To make the volcano diorama for the Dodo automata, I’ve been using up some offcuts of MDF. Using my original sketch, I sized up the background and cut that out, painting it with the blue silk paint I used for the child’s desk made last month.
The background was sketched freehand and cut out using a coping saw. To create the volcano, the different sections were cut out and then stacked up to provide a 3D effect and a gap for the lava to run down.
To paint the volcano, I raided the arts cupboard and found some poster paints. These looked great whilst wet but once dried went quite dull with a tendency to rub off.
Thanks to a shout out on twitter, #MakersHelp came to my rescue and Emma, Sue, Nigel and Rob all suggested PVA. I blended some in with my paint and sure enough that produce a much better finish.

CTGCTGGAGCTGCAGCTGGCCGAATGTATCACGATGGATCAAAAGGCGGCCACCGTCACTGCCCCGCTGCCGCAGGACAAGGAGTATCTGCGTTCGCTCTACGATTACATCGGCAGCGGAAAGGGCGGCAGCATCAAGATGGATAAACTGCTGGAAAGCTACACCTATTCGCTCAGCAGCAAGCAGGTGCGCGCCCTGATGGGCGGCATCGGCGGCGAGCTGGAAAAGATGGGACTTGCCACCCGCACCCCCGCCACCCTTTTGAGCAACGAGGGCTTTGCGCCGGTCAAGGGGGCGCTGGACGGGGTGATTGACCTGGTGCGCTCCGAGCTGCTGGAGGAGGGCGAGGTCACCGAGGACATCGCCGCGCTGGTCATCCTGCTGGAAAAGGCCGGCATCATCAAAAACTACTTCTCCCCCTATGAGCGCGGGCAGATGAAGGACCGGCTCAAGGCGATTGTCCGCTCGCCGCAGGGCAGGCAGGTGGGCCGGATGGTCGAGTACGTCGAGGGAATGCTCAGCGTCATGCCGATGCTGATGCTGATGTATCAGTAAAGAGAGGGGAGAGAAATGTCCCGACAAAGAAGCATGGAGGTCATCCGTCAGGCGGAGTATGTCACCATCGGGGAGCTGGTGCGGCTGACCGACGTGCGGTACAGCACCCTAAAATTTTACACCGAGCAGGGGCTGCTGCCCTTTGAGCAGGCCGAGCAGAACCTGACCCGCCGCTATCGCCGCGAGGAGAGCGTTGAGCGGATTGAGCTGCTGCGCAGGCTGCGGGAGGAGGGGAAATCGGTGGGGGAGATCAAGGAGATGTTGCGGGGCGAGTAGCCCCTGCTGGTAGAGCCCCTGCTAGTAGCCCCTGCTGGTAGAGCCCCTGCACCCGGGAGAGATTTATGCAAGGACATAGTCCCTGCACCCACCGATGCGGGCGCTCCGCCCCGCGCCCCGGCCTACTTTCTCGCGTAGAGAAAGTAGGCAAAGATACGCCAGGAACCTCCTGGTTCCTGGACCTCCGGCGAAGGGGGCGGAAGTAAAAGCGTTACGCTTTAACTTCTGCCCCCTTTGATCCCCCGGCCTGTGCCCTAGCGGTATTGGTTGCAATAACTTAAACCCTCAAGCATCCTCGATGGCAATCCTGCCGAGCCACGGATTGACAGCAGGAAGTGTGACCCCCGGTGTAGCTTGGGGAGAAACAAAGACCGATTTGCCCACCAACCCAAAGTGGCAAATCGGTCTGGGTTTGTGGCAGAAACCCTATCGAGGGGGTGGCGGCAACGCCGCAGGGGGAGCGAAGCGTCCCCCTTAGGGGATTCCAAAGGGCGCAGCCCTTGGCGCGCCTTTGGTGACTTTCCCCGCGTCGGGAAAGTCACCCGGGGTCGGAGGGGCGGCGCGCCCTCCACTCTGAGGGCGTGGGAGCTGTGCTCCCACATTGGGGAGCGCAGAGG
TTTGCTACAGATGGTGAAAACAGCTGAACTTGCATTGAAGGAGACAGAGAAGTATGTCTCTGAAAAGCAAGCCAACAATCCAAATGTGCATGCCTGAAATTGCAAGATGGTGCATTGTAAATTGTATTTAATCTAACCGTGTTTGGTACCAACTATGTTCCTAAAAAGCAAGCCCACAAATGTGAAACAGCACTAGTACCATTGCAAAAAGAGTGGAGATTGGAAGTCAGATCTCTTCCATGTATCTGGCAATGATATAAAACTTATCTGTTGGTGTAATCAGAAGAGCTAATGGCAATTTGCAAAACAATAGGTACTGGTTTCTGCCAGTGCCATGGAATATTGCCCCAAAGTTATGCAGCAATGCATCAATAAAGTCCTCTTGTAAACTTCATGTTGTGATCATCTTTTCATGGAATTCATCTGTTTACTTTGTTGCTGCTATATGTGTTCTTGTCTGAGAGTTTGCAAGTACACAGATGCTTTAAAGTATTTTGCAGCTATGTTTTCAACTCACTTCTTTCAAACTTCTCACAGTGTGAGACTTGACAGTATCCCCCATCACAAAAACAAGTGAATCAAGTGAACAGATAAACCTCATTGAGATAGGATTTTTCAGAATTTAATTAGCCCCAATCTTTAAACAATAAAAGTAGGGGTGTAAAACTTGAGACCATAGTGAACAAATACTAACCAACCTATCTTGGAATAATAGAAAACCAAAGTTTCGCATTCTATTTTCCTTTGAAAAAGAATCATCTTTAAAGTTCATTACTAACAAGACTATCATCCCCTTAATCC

To drive the mechanics, I needed some way to get the drive from the crank used by the user to the Dodo. My original sketch had a belt drive and I was racking my brains for what I could use. My thoughts turned to old machine tools that used leather belts. So whilst looking in my box of leather and material scraps I stumbled across a long length of rubber cord. Having literally just read an article from Dug North of cabaret mechanical on “making pulleys and belts for automata“, I thought I’d try it out with this cord. The cord was sliced with a sharp knife and bonded with some contact adhesive. And as you can see below, it worked brilliantly.
Rather than simple wooden pulleys, I wanted something that looked a bit more sophisticated. So, inspired by some crank handles I saw online, I used my new found FreeCAD skills to create a 3D model to be printed. I’ll likely add some brass or bronze bushes to reduce any wear on the plastic.
Next up is to create the skeleton for the Dodo from some brass strips, rods and tubes.